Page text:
3 Qualities of Resilient People

3 Qualities of Resilient People

Why Resilience?

Most athletes spend about 90% of their time training to be able to perform at peak levels 10% of the time. For example, professional football players train six days a week to play one game on Sunday. Business leaders are a different story. They are expected to perform 90% of the time with much less than 10% of their time spent training or recovering. As a result, leaders become burned out and are less able to withstand disruption when it strikes. It rings true that the most overworked athlete in the world is the corporate executive.

The key to avoiding burnout it to prepare for the inevitable rapid disruption and adaptive challenges all organizations face through building resilience.

Building resilience involves very intentional preparation before situations get tough to increase our ability to come out on the other side of challenges better equipped.

How to Build Resilience

To build corporate resilience, it is helpful for individuals in the organization to master this skill first. If individuals can be equipped with this powerful skill it would revolutionize corporate and personal leadership and allow organizations to achieve the results they desire.

One does not have to personally experience difficulty to master the art of resilience. We can learn from observing others. Stories abound of those inspired by resilient people who have triumphed over tragedies. Research has proven over and over that yes, resilience can be learned. The key to that learning is to very intentionally build a framework for resilience to fall back on when things get tough.

You and your organization can build a framework before the need arises so that when things get tough, you and the people around you shift into autopilot. This is not only smart business; it is corporate brilliance.

3 Qualities of Resilience

Diane Coutu has written perhaps the most noted work on resilience. She defines three qualities of resilient people and organizations. LeaderShift®’s work with hundreds of organizations and thousands of people validates her conclusions and supports the notion that these qualities also apply to organizations. The key here is you need all of the following the qualities, not one or two, to become truly resilient. As Coutu said, “You can bounce back from hardship with one or two of these qualities, but you will only be truly resilient with all three.

1. Accept Reality

Coutu challenges the common belief that resilience stems from optimism. The fact is that while it is unpopular to deny that optimism is helpful, optimism only contributes to resilience when it does not distort reality.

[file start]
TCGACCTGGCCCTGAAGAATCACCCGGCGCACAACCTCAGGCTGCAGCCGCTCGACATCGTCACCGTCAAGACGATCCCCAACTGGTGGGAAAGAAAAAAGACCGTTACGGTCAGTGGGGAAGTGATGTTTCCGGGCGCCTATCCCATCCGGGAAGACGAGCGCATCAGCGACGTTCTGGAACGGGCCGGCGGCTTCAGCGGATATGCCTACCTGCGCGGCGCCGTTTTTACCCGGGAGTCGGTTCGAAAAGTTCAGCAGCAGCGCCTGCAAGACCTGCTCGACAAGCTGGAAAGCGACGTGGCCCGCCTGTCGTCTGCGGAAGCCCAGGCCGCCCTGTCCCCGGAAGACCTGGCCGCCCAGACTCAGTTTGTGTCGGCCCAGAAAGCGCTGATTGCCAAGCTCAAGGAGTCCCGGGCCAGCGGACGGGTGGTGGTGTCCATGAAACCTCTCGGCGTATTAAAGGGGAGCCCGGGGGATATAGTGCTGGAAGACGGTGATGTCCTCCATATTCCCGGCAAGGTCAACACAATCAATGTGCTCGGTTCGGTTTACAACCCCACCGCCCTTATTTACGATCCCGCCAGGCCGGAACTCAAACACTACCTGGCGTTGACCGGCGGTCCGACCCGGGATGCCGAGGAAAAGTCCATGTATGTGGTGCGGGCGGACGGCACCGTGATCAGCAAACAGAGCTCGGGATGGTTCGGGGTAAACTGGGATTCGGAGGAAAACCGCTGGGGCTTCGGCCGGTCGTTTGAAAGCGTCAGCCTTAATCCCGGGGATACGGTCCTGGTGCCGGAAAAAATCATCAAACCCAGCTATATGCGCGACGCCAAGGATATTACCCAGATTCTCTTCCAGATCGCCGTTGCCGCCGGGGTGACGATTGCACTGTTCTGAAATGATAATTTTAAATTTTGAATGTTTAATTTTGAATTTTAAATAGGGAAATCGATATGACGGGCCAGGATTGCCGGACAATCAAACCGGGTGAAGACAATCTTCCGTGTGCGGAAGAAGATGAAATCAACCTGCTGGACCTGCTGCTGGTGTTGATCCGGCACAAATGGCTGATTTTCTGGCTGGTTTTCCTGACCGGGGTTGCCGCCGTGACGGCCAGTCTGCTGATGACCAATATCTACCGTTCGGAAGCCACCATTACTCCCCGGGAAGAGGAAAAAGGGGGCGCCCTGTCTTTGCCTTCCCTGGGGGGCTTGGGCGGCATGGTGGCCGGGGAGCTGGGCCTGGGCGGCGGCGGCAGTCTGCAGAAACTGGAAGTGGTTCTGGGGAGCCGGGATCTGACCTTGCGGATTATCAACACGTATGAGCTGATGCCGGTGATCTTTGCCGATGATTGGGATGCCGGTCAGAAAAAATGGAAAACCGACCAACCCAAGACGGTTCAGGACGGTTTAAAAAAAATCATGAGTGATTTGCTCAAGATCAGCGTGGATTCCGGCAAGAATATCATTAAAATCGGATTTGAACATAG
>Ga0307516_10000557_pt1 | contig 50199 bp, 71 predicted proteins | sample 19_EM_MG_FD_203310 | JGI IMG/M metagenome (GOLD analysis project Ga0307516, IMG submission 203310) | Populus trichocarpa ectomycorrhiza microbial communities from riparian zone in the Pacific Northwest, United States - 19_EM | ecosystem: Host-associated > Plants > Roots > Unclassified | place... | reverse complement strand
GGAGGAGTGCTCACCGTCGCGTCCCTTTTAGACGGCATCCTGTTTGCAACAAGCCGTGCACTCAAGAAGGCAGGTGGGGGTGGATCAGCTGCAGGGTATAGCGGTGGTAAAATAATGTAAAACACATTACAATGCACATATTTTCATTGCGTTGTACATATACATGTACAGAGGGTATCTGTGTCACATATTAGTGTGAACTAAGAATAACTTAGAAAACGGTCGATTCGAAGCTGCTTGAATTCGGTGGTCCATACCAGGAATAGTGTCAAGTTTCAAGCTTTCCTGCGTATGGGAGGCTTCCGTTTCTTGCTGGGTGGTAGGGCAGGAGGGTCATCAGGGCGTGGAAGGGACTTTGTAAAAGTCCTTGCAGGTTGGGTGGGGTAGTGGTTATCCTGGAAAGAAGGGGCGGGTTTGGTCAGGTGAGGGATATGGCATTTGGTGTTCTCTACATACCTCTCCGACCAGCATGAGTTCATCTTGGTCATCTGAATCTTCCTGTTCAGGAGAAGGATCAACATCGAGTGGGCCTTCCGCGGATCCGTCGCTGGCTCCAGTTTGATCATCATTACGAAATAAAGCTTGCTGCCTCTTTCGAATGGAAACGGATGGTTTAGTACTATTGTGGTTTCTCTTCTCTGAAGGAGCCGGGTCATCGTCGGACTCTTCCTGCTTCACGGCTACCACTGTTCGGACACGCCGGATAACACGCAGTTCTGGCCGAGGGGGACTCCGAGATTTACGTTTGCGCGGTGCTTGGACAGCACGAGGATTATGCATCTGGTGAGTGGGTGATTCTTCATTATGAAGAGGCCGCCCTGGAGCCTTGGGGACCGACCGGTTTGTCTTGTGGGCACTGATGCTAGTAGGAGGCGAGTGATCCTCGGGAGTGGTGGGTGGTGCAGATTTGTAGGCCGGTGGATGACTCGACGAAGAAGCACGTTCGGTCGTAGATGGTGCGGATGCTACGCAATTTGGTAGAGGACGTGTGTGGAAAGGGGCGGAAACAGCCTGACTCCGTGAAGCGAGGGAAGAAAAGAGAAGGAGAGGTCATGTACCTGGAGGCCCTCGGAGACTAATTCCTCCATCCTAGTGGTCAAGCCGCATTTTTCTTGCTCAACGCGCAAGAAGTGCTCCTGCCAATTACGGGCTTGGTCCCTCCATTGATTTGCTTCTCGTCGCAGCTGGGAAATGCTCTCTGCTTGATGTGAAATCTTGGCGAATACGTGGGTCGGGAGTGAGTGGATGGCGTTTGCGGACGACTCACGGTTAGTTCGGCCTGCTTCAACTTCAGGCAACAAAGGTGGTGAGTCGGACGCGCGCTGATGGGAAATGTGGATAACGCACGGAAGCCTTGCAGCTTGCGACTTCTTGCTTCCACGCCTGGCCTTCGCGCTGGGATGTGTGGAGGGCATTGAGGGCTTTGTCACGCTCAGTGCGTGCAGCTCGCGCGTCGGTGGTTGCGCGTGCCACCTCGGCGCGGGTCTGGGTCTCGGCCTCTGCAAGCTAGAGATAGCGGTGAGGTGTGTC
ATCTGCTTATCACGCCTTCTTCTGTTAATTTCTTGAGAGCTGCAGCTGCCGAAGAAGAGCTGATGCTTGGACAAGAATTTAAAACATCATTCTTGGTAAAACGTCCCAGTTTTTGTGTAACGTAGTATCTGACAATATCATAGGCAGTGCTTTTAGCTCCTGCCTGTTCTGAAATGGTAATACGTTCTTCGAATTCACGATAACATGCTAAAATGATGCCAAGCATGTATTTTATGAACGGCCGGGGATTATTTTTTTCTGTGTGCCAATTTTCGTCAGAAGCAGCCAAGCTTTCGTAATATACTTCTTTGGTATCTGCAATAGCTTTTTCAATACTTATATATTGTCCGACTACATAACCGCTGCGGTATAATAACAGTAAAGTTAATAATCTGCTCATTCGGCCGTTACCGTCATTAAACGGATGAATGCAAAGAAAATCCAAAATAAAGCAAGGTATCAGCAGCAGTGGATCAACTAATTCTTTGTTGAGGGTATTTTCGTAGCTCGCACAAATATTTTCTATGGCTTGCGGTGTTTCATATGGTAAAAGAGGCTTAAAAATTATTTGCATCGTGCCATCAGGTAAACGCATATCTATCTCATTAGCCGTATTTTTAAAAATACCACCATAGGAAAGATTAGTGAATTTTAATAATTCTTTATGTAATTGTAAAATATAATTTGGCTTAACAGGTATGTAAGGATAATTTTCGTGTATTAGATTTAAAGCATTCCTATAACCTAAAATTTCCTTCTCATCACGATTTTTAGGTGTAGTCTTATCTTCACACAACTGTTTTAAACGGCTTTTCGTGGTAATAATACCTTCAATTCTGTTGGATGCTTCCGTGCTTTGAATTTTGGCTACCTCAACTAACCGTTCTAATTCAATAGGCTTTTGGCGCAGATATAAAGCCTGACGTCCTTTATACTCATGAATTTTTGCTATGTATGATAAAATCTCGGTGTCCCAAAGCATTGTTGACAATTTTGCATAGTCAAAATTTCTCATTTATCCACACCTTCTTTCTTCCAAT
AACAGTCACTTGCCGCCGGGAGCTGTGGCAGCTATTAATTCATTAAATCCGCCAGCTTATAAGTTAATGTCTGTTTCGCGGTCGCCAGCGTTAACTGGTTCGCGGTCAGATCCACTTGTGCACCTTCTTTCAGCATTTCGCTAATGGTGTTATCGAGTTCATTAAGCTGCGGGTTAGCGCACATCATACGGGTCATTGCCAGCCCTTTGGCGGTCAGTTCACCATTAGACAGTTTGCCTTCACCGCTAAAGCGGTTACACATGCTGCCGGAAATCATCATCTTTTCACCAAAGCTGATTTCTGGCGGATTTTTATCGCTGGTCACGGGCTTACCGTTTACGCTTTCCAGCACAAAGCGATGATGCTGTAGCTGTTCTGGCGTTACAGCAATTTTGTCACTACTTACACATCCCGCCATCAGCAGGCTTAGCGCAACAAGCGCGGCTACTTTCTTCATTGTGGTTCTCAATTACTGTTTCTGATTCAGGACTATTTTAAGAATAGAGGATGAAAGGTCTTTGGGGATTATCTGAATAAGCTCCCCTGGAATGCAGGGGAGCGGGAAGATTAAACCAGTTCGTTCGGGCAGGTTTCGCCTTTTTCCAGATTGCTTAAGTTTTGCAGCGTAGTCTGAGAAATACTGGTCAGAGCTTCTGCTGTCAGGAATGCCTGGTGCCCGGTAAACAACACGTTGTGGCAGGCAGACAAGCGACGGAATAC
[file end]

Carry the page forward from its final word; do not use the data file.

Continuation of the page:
Truly resilient people share an ability to do the grueling work of facing down reality. They have a down-to-earth view of the parts of reality that matter most for survival.

When we own our reality and learn how to squeeze meaning from it, it empowers us to be able to improvise in the moment for best results in the future. In extreme adversity, we know that looking through rose-colored glasses with forced optimism can spell disaster. Optimism has its place, but alone, it is not enough.

By facing reality, we also begin to sort through what we can change and what we can’t, so we can begin to make intentional choices. This leads to accountability and ownership.

2. Believe Life is Meaningful

Coutu also tells us that, “Meaning can be elusive and just because you found it once doesn’t necessarily mean you’ll keep finding it again. This directs us to the importance of our values, which are the glue that holds resilient companies together during downturns. Values are more important for organizational resilience than having resilient people on the payroll. Strong values infuse an environment with meaning because they offer ways to interpret and shape events.”

Resilient people and organizations try hard to find meaning, even in terrible times. When the acceptance of reality is missing, this becomes extremely difficult. Finding meaning in difficult times is critical to identifying the lessons from our experiences and integrate the learnings, so we can grow and emerge more effective.

3. Improvise

Resilient people improvise. They think fast and on their feet. It is one of their most powerful assets and defines their resourceful ability to succeed no matter what the situation.

The ability to improvise requires small, daily, in the moment decisions to solve problems without the usual or obvious tools. Improvisation requires creative, solution thinking. It means making do with what you have and doing more than you thought you could with the resources available. It is the ability and the grit to solve a situation by using whatever means necessary.

We tend to make light of the ability to improvise and doing so can even be humorous. But make no mistake: This skill often determines our resilience.

Ready To Build Resilience?

Resilience is critical to maintaining a healthy and productive workplace. Resilience people and organizations are less likely to panic in a crisis and are able to cope well with adversity while learning valuable lessons from their experience. Even more important, they sustain better health and energy reserves under the constant pressure of intensely stressful environments.

In an environment of constant rapid and disruptive change, organizations cannot thrive without resilience.

If your organization would like to be energized and elevated in the face of rapid or disruptive change to emerge stronger and more effective in tough situations, call us. It’s what we do.

*This is an excerpt from Resilience: It’s Not About Bouncing Back, a new book by Jennifer Eggers and Cynthia Barlow scheduled to be released this spring. More details on preorders coming soon.